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  Along Came Jones Saddle soreBuy this film here.
Year: 1945
Director: Stuart Heisler
Stars: Gary Cooper, Loretta Young, William Demarest, Dan Duryea, Frank Sully, Don Costello, Walter Sande, Russell Simpson, Arthur Loft, Willard Robertson, Ray Teal, Lane Chandler
Genre: Western, Comedy, Romance
Rating:  8 (from 1 vote)
Review: Riding into Payneville, easy-going cowboy Melody Jones (Gary Cooper) is mighty perplexed as to why everyone in town seems scared of him. When beautiful Cherry de Longpre (Loretta Young) saves Melody and his crusty old sidekick George (William Demarest) she explains he has been mistaken for a violent outlaw named Monte Jarrad. The real Jarrad (Dan Duryea) is recuperating from a gunshot wound at Cherry's ranch after robbing a stagecoach. Cherry tries to sneak Melody out of town, partly to save his life but also draw the posse off her boyfriend Monte's trail. Melody however is too taken with Cherry to ride away. Seizing his chance to be a hero he tangles with both the law and Monte's gang, leading to an inevitable showdown.

The only film produced by star Gary Cooper, Along Came Jones is a quirky serio-comic western that presents the iconic leading man in a different light. Though still very much the hero, Melody is a far cry from the stoic, taciturn figures Cooper portrayed in most of his westerns. He is essentially a lovable doofus. Comically inept with a gun, albeit quick-witted, Melody bumbles into then bluffs his way out of one sticky situation after another, relying largely on sheer bravado, dumb luck or else the timely intervention of Loretta Young's delightfully feisty heroine. Prolific screenwriter and occasional director Nunnally Johnson, who retains a possessory credit in the opening titles even though the film is based on a novel by Alan Le May, spins a charming yarn in which the hero more or less tries to act like Gary Cooper. Drunk on love along with his first real flush of danger, Melody tries to live up to a heroic ideal allowing Cooper to spoof his own image. A priceless scene early on has him lecture George about the proper way to swagger in and make an immediate impression on the townsfolk.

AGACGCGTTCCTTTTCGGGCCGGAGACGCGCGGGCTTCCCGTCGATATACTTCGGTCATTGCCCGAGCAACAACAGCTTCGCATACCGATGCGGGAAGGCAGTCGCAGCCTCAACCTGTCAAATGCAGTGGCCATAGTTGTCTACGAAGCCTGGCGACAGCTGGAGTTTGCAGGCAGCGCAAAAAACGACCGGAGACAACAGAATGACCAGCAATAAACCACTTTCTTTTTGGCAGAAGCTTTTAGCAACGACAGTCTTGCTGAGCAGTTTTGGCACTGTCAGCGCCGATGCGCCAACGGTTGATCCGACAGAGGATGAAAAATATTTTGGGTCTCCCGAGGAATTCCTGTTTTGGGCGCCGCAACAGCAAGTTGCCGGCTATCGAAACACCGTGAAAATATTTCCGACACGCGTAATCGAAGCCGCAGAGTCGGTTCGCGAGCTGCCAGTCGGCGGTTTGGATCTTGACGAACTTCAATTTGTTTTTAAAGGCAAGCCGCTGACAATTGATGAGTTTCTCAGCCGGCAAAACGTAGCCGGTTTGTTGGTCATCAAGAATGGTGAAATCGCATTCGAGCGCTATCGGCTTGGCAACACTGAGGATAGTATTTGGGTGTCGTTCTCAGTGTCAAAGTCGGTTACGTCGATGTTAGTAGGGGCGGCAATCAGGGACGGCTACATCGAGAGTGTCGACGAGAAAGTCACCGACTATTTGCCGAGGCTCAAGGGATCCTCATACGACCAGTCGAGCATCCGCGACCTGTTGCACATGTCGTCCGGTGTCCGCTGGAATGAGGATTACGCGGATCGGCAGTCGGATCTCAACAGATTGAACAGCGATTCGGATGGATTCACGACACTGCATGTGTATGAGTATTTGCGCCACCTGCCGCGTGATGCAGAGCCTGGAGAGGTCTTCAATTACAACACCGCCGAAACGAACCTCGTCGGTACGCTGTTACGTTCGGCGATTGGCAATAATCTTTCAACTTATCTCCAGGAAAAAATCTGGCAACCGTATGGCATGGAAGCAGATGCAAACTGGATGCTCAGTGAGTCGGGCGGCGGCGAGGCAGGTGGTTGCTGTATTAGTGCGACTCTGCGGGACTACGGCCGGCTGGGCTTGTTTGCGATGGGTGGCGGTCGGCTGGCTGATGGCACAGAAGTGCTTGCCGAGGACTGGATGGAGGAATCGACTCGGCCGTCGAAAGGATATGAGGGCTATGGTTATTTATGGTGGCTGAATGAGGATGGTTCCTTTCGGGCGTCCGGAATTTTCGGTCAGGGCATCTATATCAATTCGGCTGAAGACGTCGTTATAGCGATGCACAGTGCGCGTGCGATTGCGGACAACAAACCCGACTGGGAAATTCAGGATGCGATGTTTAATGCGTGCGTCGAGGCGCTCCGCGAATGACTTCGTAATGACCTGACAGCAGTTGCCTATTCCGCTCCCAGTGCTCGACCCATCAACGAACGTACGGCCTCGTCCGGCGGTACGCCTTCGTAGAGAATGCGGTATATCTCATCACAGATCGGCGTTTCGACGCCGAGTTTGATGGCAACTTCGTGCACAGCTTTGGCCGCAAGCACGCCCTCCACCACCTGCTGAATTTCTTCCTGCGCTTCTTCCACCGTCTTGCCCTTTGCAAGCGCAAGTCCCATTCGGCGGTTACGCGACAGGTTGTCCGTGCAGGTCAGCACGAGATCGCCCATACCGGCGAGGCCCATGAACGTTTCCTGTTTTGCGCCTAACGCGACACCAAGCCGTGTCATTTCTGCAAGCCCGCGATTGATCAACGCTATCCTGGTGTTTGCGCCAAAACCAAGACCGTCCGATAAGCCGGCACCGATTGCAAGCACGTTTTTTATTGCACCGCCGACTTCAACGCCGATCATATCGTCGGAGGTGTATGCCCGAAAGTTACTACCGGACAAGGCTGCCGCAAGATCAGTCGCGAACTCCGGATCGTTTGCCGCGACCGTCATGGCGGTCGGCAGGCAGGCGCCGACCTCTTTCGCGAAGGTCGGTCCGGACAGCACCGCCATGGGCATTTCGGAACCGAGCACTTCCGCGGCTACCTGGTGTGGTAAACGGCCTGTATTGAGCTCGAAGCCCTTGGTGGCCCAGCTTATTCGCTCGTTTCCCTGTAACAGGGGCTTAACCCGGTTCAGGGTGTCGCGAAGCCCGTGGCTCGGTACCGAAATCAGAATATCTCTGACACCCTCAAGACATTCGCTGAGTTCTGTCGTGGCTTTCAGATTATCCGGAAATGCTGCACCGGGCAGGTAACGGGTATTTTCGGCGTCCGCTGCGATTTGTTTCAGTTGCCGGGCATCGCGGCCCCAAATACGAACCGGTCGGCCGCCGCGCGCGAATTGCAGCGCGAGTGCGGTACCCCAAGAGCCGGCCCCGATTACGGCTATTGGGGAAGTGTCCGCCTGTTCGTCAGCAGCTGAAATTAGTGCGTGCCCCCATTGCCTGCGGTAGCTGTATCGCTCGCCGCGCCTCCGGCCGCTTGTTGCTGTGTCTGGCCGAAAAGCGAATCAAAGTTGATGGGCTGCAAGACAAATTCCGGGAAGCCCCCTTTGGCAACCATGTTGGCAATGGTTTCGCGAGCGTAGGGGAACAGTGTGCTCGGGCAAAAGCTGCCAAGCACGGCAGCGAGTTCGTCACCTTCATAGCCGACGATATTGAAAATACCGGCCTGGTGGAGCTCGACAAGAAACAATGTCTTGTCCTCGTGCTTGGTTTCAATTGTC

With its wordplay laden dialogue, folksy mid-western humour, eccentric characters and occasional jarring detours into straight violence, Along Came Jones plays somewhat like a precursor to a Coen Brothers film. It tells a far simpler story but one well handled throughout. Right from the first few scenes Stuart Heisler establishes a deft mix of comedy and suspense then sustains the delicate balance throughout, allowing both elements to feed each other. Fluid camera-work and evocative lighting make the most of a sparse production but the key elements remain Johnson's wittily sweet-natured script and the performances. Cooper is at his most amiable, striking romantic sparks with Young in a surprisingly affecting love story. An especially charming touch has Melody, who is not quite as dumb as he seems, see through each of Cherry's contrived sob stories only to play along anyway out of love. Delivering a nuanced turn as the heroine with a pleasingly broad character arc, Young emphasizes Cherry's brains, bravery and resolve without neglecting her vulnerability as she grows to realize Monte Jarrad is no longer the man she loved.

Deceptively straightforward, Along Came Jones is full of subtly oddball or disorientating moments. Such as the stubbornly reoccurring calamities that keep stranding Melody and Cherry in the same bullet-ridden shack. Or a tense confrontation that plays out while hero and villain disrobe in front of each other. It ends with a surprisingly brutal showdown that has Melody momentarily uncertain as to whose side Cherry is really on. Although the film remains upbeat throughout the hero pays a price for chasing his ambitions towards machismo and the message seems to be happy domesticity is a much saner alternative. Even in the wild untamed west. Along the way Gary Cooper performs the song "I'm a Lonesome Cowboy" that later became the signature tune of French comic book hero Lucky Luke.

Reviewer: Andrew Pragasam

 

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